Method: Notice your narrative. I began the practice of noticing the narrative going on in my head. What were the words, thoughts, and beliefs taking up space in my mind? Were they limiting or limitless? If my answer was limiting, then I’d stop and redirect my focus. I’d change the word, thought, or belief to one of service to my highest good. For example, the label ‘difficult to place’ was transformed to ‘far too valuable to lose.’ This shift assisted me in stepping into the identity of being a person of immense value. That shift in identity deepened my commitment to becoming the fullest expression of who I’m here to be.

Empowerment coach for adult adoptees during an Indian ceremony
Courtesy of Michelle Branch

2. Practice visualization: Seeing is believing, right? Well, we have the ability to see the life we desire and the way we want to show up in this life. It just takes a few minutes a day to prime yourself and take charge of your mindset and emotions.

Method: Fix your focus. ‘Where focus goes, energy flows.’ This was a key learning for me, as an adoptee and human being desiring a change in my life. Where you place your focus is where you set your intention. When you focus on your vision, you can accomplish anything. But, you’ve got to take the time to focus on the vision.

Empowerment coach for adult adoptees taking a selfie with the sunlight of the left side of her face and wearing a mustard yellow top
Courtesy of Michelle Branch

Ask yourself this question: What would bring me lasting contentment and joy in my life? This is about being true to yourself and claiming your ideal life. Once your answer comes to you, take 5-10 minutes, close your eyes and begin to visualize your desires. Breathe deep into the vision. How does it make you feel? Carry this feeling into your day and begin living in alignment with your vision. Fix your focus on what you desire!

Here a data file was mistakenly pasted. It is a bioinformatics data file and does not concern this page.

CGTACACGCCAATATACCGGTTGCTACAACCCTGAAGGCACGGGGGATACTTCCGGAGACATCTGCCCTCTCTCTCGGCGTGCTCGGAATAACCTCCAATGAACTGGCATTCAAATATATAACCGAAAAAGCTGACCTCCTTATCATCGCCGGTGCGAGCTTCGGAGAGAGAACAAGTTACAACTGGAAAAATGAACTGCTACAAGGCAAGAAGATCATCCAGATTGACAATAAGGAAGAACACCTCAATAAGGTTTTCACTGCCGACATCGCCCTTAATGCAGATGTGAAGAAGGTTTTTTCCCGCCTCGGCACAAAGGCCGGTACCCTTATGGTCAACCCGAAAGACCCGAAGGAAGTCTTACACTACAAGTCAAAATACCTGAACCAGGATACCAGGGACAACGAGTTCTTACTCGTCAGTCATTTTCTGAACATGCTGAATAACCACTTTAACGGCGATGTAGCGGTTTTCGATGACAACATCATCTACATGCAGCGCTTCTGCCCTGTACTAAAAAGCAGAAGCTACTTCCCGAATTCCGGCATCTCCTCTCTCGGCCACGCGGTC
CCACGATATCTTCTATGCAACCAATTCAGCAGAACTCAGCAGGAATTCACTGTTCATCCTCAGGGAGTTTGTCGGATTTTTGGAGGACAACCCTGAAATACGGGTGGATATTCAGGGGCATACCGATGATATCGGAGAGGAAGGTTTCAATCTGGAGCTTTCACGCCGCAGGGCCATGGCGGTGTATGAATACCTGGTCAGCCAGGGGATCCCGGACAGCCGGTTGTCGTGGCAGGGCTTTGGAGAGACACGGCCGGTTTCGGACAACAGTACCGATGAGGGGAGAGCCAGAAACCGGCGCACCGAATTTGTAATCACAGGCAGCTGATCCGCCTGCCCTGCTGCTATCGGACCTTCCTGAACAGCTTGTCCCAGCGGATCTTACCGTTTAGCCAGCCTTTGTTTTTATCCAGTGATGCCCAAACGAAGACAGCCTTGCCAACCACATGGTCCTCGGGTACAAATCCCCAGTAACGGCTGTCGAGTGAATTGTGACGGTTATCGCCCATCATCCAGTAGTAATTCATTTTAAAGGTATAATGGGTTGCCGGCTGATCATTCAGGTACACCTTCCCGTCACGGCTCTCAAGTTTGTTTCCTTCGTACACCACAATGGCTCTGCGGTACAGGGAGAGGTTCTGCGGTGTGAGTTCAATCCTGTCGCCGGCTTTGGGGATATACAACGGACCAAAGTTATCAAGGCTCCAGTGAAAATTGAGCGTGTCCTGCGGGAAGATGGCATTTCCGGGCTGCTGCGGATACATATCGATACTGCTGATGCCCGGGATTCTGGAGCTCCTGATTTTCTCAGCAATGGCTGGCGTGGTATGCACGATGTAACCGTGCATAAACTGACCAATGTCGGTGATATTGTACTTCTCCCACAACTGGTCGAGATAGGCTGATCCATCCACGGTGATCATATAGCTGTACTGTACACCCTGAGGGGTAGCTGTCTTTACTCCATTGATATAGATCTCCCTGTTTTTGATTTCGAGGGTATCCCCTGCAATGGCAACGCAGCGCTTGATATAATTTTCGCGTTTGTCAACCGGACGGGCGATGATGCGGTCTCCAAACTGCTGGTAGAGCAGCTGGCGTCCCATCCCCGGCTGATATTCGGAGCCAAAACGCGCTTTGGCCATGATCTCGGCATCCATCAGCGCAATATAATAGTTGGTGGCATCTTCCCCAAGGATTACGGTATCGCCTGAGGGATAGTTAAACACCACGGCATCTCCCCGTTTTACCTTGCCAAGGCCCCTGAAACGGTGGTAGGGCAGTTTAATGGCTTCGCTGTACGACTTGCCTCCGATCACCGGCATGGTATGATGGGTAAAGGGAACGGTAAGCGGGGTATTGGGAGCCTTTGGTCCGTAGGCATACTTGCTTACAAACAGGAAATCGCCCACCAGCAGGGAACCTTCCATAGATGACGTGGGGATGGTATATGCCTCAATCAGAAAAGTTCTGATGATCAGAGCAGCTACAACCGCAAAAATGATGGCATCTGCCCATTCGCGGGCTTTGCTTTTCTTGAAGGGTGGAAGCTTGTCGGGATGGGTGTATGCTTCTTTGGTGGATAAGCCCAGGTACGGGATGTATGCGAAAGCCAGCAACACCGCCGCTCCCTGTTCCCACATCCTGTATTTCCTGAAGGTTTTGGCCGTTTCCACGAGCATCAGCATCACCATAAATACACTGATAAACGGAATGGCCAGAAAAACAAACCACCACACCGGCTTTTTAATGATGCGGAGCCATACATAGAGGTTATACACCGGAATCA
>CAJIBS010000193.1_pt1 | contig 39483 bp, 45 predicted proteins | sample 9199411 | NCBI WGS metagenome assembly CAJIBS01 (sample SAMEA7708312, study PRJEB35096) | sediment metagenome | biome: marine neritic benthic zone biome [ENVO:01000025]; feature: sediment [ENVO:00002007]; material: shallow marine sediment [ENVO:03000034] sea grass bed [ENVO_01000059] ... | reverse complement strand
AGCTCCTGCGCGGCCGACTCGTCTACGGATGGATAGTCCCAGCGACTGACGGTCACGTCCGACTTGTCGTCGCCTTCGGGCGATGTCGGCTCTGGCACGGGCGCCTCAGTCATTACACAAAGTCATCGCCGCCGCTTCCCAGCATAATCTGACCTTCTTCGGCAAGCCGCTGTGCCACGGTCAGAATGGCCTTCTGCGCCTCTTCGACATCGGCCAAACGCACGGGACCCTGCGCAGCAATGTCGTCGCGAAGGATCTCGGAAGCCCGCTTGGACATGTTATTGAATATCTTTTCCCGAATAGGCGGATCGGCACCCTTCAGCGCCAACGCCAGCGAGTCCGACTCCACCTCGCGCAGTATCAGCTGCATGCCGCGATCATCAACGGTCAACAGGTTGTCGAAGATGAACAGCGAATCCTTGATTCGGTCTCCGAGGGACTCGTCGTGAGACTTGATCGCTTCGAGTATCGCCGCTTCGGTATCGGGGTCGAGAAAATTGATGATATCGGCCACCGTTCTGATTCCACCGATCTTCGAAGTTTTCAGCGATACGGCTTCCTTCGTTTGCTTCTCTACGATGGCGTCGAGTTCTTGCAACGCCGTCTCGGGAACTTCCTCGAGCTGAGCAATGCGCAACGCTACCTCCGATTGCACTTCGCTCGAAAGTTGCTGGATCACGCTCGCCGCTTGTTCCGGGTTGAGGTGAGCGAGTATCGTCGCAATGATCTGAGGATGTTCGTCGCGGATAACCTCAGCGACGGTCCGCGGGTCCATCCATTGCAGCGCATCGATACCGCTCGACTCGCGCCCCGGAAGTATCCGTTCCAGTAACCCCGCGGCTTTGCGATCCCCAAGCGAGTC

Changing my self-talk and envisioning what I desire for my life has helped me step into and sustain a growth mindset. Sure, I have days where my mindset is challenged, but I now have tools to help me get back on track. I didn’t have these tools growing up as an adoptee. I felt stuck in a fixed mindset of loss and lack. It’s such a place of suffering, and adopted people don’t have to live like this. It’s why I do what I do today! Empowering adoptees is my passion.

Empowerment coach for adult adoptees during a ceremony with the crowd placing the right hand on top of their hearts in purple lighting
Courtesy of Michelle Branch

Please remember, the past doesn’t define you. The labels can’t permanently brand you. The power to change starts within—with a commitment to step into a growth mindset and begin building this muscle, daily. Adoption doesn’t mold my life experience, anymore. I craft my life, now. Every single day, I get up and claim my desires. I notice my narrative and change it when needed. I fix my focus on what is meaningful and whole for me. I step into the identity of ‘far too valuable to lose.’

Might you contemplate you too are far too valuable to lose? Don’t let your dreams drift away. Don’t let your past punish you. Your future is waiting and it’s brilliant. Step into a growth mindset and begin the transformation.”

Empowerment coach for adult adoptees hugging her interracial adopted daughter
Courtesy of Michelle Branch
Empowerment coach for adult adoptees wearing a nude halter top
Courtesy of Michelle Branch

This story was submitted to Love What Matters by Michelle Madrid-Branch, Empowerment Coach, Writer and Int’l Adoptee. You can follow her journey on her websiteDo you have a similar experience? We’d like to hear your important journey. Submit your own story here. Be sure to subscribe to our free email newsletter for our best stories, and YouTube for our best videos.

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‘I got on the bus. 3 boys yelled at me, ‘Hey white boy!’ ‘Mom, I was nervous.’ After all, I was the only white boy on the bus. They asked if I use the N-word. ‘No,’ my Stepdad is black. He’s my family.’

‘If you ask my boy, he’d tell you, he has two dads and two moms. All 4 of us kept Jaden’s needs before our own. A loving, crazy, enormous, blended family.’